In response, Church World Service is assisting the AACC with computer hardware, software and networking upgrades based on a needs assessment visit last year. The project is one of several collaborations between CWS - the global humanitarian agency of the NCC’s 36 member churches - and the AACC, a longstanding partner.

This week CWS Executive Director John L. McCullough presented Dandala with a "down payment" of three new laptops as part of the broader package of assistance. Dandala responded, "Your commitment to help us with these computers will help us strengthen our networks in a vast continent that doesn’t have much in the way of digital connections - but needs them more than ever before.

"Maybe CWS is just thinking that with computers our letters can be written more efficiently," he said. "For us they empower the church to speak with more authority to the things happening on the continent at this time."

African church life is a mixed picture, Dandala acknowledged. He expressed sadness and distress at churches that "take people’s money and give nothing back." In the HIV/AIDS and other crises, some churches "are in the forefront of the struggle to care" but others are "making things difficult," teaching, for example, that AIDS is God’s punishment of Africa.

Dandala said the AACC’s mission includes bringing African church leaders together "to consider the kind of Christianity we need in Africa - ecumenical, socially sensitive, healing and transforming - the kind of salvation that has a direct positive impact on people’s lives."

On the political front, Dandala called the establishment of the African Union in 2002 "something of a miracle at the moment." The AU’s predecessor body, the Organization of African Unity, had as a cornerstone principle non-interference in other countries’ affairs - predicated, ironically, on respect for boundaries that had been imposed by colonial powers.

That principle "has been the downfall of the continent since 1957, which has seen the inability to do anything when evil takes place somewhere," Dandala said. "But now the AU agrees that we have a moral obligation when one of the leaders on the continent is destroying his or her country." For example, he said, it was "unthinkable a few years ago that heads of governments would intervene as they did in Liberia’s civil war," convincing Charles Taylor to step down as President.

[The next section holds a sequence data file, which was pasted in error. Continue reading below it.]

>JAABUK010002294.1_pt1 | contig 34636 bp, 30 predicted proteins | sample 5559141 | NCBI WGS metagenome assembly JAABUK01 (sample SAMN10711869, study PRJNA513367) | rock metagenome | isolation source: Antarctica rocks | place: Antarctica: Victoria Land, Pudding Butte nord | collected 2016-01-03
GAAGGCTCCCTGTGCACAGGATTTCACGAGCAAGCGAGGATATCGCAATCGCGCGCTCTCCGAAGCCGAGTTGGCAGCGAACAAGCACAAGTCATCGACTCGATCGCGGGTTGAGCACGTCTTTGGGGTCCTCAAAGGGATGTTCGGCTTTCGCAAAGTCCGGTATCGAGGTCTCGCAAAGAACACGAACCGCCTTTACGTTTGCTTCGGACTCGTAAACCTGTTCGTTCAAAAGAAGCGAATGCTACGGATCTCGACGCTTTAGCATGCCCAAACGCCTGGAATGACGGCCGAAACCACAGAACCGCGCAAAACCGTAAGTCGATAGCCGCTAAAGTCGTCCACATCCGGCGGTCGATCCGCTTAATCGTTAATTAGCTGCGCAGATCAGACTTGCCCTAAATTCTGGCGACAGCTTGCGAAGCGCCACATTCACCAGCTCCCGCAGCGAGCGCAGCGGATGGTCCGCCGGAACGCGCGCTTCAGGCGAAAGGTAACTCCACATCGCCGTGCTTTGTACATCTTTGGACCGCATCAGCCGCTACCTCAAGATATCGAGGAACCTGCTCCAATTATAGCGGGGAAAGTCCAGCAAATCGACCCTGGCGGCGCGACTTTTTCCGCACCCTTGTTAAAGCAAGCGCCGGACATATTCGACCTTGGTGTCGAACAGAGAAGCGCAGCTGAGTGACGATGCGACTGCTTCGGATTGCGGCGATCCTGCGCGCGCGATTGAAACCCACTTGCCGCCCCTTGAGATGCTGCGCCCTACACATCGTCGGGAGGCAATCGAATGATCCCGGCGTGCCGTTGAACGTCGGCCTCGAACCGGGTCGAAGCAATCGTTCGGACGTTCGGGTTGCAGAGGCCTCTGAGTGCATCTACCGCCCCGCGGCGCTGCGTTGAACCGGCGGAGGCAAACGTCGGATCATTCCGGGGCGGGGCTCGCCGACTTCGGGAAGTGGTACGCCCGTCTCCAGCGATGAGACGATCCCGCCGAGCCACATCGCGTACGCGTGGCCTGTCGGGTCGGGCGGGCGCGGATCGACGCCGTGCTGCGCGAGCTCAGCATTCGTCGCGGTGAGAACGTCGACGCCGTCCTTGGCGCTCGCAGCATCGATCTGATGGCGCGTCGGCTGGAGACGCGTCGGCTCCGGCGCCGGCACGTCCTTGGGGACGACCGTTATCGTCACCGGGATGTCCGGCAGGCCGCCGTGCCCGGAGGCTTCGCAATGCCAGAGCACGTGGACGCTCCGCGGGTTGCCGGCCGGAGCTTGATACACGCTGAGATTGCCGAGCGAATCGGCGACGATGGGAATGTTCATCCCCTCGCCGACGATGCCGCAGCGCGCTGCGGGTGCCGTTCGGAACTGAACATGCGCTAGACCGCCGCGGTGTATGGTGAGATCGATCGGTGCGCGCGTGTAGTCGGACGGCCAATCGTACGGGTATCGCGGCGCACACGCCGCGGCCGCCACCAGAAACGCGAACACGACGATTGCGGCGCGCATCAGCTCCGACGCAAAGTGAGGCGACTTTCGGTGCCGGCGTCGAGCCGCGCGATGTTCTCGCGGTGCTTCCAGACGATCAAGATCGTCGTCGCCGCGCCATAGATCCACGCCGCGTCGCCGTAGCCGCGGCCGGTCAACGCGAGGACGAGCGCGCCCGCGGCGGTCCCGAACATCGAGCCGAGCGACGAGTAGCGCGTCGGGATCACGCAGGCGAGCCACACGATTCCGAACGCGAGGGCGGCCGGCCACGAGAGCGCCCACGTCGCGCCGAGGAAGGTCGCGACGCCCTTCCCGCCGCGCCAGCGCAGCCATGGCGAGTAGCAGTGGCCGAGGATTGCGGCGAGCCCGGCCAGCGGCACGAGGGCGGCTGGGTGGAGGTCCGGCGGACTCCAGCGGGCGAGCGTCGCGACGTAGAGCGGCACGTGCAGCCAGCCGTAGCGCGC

"We wish it could happen more," he said, expressing distress at watching Zimbabwe "destroy itself. It’s a fact that land distribution in Africa is badly skewed against the poor, the ordinary people. We need to find a political solution that conveys that democratic values can be used meaningfully in resolving conflicts on the continent. Some of us as churches have said that to (Zimbabwe’s President Robert) Mugabe."

Concluded Dandala, "Churches are like the veins and arteries in the body of Africa. Yes, we are the church in Africa, but we are not alone - we are part of the worldwide church.

"Many world powers are interested in Africa not to build but to plunder, not to empower but to frustrate," he said. "We look to the churches worldwide and say the only bulwark that can protect us is the powerful collective voice of the churches to say, ‘Give the people a chance,’ and to walk with us."